posted by Sharon
WHAT I'M READING NOW:
Elegy for Eddie
by Jacqueline Winspear
Book # 9 with Maisie Dobbs, a psychologist and investigator based in 1920s and 1930s London, England
Here's what Booklist had to say: London in the 1930s serves as backdrop for Winspear’s engaging, best-selling series featuring psychologist, investigator, and former war nurse Maisie Dobbs. A woman of humble beginnings who received a sizable inheritance from her mentor, Maurice, Dobbs harbors great compassion for the working-class woman and man. When local fruit peddler Eddie Pettit is killed in a violent accident, Dobbs suspects foul play, for Eddie was a simple soul with a kind heart and a knack for communicating with horses. Those who knew Eddie say he seemed uncharacteristically agitated in the last days of his life. Had he fallen in with the wrong crowd, or fallen prey to power brokers who took unfair advantage of his naïveté? Dobbs’ investigation takes her from the gritty streets of Lambeth to glamorous London dinner parties, where guests include press magnates and politicians with money and ambition to burn. Winspear’s books are stronger on atmosphere than plot, and here she vividly evokes early-twentieth-century London and the glaring disparity between the haves and have-nots.
MBTB review of Maisie Dobbs # 1
MBTB mini-review of The Mapping of Love and Death # 7
Two by Laura DiSilverio
I've just read the following two books, "first books" in two different series by author Laura DiSilverio:
Swift Justice (2010) ****
# 1 with Charlotte “Charlie” Swift, a former Air Force investigator, now working as a private investigator, in Colorado Springs, Colorado
Here's what Booklist had to say: /* Starred Review */ Charlotte “Charlie” Swift of Swift Investigations has just started on her newest case — finding the mother of a baby left with a woman who doesn’t want her husband to know she’s the baby’s grandmother. Then Gigi shows up; her ex-husband was Charlie’s silent partner, but he ran off with a much younger woman — after cleaning out the couple’s bank account—leaving Gigi with no income, two teenage kids, and the partnership papers for Swift Investigations. Loner Charlie definitely doesn’t need a middle-aged, inexperienced woman who has no idea of how to work as a private detective; but they’re stuck together. Readers will sympathize with Gigi, who manages to turn crazy assignments into even crazier situations. Meanwhile, Charlie’s case gets more complicated when the missing mother turns up dead. The odd-couple relationship between the two women may appeal to fans of Janet Evanovich’s Stephanie Plum and Lula. DiSilverio deftly mixes light, zany humor with the darkness of the crimes.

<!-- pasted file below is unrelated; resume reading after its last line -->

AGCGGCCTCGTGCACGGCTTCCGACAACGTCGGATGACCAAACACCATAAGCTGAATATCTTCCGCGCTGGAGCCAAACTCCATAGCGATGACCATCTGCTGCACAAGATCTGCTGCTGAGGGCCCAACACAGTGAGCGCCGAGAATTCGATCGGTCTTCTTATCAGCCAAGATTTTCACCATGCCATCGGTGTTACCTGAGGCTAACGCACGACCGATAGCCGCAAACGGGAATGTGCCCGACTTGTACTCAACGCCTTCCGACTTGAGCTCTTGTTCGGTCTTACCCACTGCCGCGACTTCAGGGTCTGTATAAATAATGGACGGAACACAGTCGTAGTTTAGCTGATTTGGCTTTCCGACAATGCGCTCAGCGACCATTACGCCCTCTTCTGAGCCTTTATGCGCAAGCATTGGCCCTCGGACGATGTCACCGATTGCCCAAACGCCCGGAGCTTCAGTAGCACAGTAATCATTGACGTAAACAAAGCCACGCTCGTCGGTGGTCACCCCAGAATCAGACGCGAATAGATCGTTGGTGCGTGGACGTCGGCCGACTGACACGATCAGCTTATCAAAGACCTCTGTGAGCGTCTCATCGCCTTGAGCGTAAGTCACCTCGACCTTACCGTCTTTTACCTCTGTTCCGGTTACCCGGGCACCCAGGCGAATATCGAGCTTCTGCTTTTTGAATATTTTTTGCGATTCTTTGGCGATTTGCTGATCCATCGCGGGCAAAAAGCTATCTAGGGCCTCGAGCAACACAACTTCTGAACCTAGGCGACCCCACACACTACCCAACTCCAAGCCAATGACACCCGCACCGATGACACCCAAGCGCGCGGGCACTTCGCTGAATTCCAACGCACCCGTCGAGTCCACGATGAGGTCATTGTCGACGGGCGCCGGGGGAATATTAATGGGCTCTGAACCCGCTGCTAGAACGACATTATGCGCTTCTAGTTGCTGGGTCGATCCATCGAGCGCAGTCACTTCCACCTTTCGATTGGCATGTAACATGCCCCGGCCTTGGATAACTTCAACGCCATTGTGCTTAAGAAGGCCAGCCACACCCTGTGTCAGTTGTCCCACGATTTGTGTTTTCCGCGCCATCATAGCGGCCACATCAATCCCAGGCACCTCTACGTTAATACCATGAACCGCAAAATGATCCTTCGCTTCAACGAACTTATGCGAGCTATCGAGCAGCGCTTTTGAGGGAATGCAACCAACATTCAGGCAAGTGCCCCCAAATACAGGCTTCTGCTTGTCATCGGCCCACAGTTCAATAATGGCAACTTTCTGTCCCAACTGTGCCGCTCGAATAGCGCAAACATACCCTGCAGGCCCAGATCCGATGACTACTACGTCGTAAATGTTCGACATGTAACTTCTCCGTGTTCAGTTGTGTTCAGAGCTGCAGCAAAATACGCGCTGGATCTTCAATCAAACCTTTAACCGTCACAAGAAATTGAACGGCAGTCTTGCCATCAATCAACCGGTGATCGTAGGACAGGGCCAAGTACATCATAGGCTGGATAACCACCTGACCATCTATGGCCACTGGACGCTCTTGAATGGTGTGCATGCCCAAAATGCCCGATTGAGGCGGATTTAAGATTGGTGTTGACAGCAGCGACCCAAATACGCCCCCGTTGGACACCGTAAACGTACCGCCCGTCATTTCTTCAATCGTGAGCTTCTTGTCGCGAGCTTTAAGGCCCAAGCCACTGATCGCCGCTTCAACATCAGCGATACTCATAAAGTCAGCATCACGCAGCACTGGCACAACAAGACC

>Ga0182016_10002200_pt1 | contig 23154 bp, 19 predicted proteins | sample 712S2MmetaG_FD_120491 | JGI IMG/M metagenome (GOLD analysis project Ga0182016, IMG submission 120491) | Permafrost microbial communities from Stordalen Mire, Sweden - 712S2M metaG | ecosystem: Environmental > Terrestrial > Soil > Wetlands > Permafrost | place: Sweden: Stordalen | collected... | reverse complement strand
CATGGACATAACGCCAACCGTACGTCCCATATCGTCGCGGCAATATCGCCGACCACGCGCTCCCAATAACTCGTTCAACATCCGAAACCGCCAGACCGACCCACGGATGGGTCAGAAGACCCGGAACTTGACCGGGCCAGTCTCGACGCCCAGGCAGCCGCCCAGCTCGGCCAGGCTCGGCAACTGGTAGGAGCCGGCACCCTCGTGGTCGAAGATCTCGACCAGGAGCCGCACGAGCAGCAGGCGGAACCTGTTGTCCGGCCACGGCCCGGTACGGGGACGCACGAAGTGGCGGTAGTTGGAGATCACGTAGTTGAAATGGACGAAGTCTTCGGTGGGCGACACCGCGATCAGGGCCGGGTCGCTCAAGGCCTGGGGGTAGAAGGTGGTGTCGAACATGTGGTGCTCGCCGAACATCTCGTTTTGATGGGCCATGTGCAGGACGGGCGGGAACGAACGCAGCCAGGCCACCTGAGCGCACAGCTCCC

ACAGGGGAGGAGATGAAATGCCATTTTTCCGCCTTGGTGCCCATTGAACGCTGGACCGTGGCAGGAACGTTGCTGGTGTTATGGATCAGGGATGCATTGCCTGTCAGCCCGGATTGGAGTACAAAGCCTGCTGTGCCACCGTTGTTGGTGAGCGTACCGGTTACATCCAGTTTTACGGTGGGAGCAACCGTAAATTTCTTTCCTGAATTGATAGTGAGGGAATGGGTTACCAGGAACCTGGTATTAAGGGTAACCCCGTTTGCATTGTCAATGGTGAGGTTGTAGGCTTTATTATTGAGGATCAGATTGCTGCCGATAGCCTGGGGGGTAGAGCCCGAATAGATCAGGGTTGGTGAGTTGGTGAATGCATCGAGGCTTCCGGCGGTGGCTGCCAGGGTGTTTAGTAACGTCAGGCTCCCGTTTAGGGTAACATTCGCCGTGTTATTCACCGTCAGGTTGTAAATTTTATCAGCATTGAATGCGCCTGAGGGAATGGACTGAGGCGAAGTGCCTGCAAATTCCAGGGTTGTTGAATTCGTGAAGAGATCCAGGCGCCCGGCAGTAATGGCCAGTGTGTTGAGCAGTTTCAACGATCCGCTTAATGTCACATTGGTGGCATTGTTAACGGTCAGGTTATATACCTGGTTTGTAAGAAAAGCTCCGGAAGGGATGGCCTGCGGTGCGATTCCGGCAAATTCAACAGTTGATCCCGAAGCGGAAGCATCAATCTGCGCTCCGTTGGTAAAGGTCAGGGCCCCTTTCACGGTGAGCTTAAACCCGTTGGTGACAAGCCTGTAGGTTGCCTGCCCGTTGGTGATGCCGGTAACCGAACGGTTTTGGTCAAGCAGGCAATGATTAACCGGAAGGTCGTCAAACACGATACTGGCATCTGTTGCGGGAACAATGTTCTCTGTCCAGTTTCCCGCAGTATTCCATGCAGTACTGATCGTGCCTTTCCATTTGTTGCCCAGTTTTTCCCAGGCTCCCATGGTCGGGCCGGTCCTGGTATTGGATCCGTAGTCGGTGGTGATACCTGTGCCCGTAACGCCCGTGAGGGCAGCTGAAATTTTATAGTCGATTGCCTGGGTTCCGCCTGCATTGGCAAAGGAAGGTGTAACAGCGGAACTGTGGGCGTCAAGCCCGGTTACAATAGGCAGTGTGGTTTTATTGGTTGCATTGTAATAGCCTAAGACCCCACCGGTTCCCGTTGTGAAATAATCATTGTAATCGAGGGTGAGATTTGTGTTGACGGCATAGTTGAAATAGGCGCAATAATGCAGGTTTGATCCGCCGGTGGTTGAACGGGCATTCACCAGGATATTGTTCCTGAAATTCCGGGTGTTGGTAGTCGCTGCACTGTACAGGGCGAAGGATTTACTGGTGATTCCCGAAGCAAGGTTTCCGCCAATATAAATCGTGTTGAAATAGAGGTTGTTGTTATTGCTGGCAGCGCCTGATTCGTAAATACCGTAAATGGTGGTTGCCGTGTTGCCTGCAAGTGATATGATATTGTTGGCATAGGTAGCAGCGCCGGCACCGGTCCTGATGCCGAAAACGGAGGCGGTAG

MBTB mini-review: I liked this a lot - a private investigator mystery with lashes of humor. Great characters.
Next book: Swift Edge
Die Buying (2011) ****
# 1 with Emma-Joy “E.J.” Ferris, a 30-something medically-retired military policewoman, now a security officer with the Fernglen Galleria, in Vernonville, Virginia, near Washington DC, in the Mall Cop series
Summary: A local developer is found naked and dead in a boutique window at the mall after someone liberates the reptiles from the pet store. E. J. Ferris decides to solve the case herself with the help of her grandpa, a retired CIA operative, after an arrogant homicide detective dismisses her as "only" a mall cop.
MBTB mini-review: E.J.'s actions are believable as a former military police officer. Her knee injury keeps her out of regular policing and she struggles with the limitations of her job as a shopping mall security officer.
An enjoyable read with an interesting setting.
Next book: All Sales Fatal
posted by Sharon
WHAT I'M READING NOW:
Crying Out Loud
by Cath Staincliffe
Book # 8 with Sal Kilkenny, a single mother private eye in Manchester, England
Description: An abandoned baby on her doorstep significantly complicates the life and career of Manchester private investigator Sal Kilkenny, who is working on a difficult case involving a shattered client and a murder convict who has recanted a confession. NoveList
First book: Looking for Trouble
Three I'll Read Soon: Rozan, Hayder, Hamilton
Here are three books at the top of my "To Be Read" pile:
Ghost Hero by S.J. Rozan
# 11 with Lydia Chin, a 30-something Chinese American private eye, and Bill Smith, a 40-something Army brat private eye in New York City